Last month's arctic freeze that swept across the country made for dangerous conditions for green sea turtles -- and a group from Texas A&M-Galveston stepped in to help.
Along the Gulf of Mexico, as temperatures plummeted, green sea turtles began to shop up in the sand of coastlines along the Gulf of Mexico. Between Texas and Florida, about 2,000 turtles were collected by wildlife rescue organizations. These turtles were nearly immobile and suffering from severe hypothermia, and did not have the strength to swim out to warmer waters.
In Texas, the Padre Island National Seashore, which is an extension of the U.S. National Park Service, worked to scoop up the turtles trapped on land or in the shallows and rushing them to a laboratory belonging to the National Oceanic and Atmospheric Administration to receive veterinary care and warmth.
Because of the enormity of the task, the National Park Service contacted professor Christopher Marshall of A&M-Galveston's marine biology program, who gathered six students and took them to NOAA's laboratory to help process the nearly 200 turtles.
"These are pretty decent-sized animals," Marshall said. "And when you have so many of them, you need to bring in a whole team."
For three days, Marshall and his students would measure and tag the animals and help sort and triage those who could be saved. Veterinary professionals then took command of each reptile. The turtles had trouble moving and were lethargic, Marshall explained. If a turtle had swum in water colder than 50 degrees for too long, their muscles would be rendered immobile and they would lose the ability to travel or even breathe.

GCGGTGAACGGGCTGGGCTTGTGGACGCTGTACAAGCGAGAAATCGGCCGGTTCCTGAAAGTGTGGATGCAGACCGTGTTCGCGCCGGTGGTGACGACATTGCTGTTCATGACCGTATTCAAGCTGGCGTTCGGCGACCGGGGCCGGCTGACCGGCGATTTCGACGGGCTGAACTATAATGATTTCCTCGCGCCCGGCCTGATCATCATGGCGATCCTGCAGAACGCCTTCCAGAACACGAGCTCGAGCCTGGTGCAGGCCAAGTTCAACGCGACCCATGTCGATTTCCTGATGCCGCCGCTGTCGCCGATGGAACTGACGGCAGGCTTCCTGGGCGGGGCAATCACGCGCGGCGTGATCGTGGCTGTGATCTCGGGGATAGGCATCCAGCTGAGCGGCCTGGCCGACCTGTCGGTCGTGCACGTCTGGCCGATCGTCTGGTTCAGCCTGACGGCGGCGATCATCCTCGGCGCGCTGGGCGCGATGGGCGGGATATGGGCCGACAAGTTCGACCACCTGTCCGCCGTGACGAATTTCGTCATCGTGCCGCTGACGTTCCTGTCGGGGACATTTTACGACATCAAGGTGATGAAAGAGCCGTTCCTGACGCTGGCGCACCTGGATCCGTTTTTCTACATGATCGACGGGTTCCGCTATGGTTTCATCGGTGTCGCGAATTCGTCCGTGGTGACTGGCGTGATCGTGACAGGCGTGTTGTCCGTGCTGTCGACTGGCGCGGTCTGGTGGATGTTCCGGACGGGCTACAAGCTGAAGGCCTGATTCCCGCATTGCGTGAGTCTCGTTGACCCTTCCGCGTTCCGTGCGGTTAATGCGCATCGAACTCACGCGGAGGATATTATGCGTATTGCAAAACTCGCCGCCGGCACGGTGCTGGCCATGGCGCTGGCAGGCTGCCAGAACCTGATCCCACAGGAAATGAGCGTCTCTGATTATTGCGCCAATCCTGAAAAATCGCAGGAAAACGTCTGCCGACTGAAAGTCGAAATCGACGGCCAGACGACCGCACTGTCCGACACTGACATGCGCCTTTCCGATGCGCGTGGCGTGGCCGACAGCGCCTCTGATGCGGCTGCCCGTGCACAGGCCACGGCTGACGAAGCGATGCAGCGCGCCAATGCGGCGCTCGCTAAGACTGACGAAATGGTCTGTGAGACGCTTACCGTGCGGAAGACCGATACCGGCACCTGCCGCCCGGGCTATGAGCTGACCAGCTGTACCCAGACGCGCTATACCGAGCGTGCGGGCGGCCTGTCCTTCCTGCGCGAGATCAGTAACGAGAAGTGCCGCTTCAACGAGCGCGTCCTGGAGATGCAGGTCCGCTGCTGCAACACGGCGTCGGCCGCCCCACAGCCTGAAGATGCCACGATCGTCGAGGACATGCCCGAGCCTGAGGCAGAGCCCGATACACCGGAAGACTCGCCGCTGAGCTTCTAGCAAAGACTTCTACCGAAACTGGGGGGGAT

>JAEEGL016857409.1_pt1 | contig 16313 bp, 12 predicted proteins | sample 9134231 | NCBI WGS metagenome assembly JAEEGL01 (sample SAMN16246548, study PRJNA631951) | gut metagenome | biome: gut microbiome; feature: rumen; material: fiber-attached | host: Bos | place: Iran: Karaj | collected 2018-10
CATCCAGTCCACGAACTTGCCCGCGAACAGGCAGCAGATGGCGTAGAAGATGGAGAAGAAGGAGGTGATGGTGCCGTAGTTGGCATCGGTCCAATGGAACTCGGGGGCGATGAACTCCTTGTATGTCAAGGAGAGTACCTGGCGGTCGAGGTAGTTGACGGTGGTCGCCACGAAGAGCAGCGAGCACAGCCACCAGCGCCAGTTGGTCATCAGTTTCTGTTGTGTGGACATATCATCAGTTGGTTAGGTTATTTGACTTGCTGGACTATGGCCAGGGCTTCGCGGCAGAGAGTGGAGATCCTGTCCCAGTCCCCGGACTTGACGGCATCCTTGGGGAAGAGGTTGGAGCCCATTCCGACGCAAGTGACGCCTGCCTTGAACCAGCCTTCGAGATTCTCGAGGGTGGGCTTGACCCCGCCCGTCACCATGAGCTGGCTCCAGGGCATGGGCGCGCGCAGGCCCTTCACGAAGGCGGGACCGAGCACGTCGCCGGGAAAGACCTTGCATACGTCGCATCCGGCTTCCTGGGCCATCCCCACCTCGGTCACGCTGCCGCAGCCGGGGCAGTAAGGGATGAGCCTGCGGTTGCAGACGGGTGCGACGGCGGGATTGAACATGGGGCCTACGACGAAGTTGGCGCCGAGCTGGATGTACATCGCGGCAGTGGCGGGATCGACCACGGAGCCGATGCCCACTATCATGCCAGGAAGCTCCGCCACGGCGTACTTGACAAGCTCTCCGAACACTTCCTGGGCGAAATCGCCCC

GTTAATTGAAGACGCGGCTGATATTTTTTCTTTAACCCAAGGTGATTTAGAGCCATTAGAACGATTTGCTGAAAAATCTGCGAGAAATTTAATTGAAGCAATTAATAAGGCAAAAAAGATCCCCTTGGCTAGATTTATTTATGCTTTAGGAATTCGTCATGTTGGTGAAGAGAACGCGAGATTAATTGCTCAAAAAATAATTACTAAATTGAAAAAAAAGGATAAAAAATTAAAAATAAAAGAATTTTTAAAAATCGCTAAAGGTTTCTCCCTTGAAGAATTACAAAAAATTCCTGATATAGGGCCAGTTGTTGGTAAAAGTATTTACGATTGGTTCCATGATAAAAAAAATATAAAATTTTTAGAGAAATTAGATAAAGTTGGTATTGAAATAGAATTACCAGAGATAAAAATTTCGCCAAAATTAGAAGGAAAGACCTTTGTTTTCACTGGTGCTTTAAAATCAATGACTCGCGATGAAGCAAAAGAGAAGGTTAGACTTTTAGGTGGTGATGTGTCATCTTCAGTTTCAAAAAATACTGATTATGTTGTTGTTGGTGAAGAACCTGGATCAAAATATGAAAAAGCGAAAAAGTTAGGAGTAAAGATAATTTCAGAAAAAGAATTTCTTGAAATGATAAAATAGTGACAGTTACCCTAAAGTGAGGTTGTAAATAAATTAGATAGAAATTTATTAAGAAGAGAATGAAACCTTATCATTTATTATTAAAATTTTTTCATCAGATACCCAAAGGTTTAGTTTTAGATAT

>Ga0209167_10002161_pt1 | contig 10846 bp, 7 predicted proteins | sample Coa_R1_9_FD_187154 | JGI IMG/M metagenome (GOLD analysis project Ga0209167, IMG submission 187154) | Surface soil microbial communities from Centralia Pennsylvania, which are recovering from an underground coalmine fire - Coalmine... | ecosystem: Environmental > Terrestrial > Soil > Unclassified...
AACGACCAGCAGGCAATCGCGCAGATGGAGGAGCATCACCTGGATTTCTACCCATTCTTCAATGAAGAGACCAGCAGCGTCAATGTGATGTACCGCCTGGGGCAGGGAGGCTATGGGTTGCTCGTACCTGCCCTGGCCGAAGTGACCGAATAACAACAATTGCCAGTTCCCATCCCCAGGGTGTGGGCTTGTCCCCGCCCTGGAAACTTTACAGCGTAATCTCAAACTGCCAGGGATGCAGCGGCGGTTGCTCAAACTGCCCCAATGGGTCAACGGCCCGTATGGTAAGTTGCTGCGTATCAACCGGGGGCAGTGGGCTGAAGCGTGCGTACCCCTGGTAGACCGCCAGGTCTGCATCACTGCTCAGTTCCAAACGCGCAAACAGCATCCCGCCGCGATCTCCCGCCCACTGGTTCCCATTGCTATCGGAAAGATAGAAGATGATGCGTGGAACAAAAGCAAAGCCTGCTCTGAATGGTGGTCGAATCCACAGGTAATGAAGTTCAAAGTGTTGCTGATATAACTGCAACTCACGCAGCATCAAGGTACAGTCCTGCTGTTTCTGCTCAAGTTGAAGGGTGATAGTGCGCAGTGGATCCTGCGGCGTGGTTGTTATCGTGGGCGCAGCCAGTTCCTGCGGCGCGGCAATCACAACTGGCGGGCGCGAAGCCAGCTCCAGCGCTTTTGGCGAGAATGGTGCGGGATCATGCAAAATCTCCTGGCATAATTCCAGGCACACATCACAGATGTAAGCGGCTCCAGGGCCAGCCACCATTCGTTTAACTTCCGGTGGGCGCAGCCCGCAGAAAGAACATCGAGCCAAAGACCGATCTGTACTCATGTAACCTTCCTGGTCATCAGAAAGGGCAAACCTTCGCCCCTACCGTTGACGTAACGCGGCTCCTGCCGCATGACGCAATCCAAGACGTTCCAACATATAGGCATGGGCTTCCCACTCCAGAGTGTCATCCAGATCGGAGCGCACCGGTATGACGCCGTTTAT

"It just got so cold so quickly," he said. "Green sea turtles swim in shallow water, but they will swim out to deeper, warmer water when it's cold. But, this all just happened so fast."
The 2,000 turtles saved along the coastline was likely only a fraction of the green sea turtle population, Marshall said, but the species is considered threatened in this region. After several days of warming up and receiving care, many of the 200 Texas turtles were rehabilitated and returned to the sea.
"The silver lining of all of this is that my group gained a huge learning experience," he said.
The six students who accompanied Marshall to the NOAA laboratory were members of his group The Upper Texas Coast Sea Turtle Patrol. Normally, the club works to collect sea turtles who are laying their eggs on the Galveston beaches and transport the eggs to a safe incubator site on Padre Island. Marshall suspects that a few of his students will probably continue to work with turtles after graduation, while others might go on to perform research on marine biology or join an institution such as NOAA.
Regardless, he feels this opportunity to help rescue suffering animals was rewarding and unique to the budding scientists.
"Getting this kind of hands-on experience really boosts the students' confidence," Marshall said. "It provides them a great opportunity to work with marine life."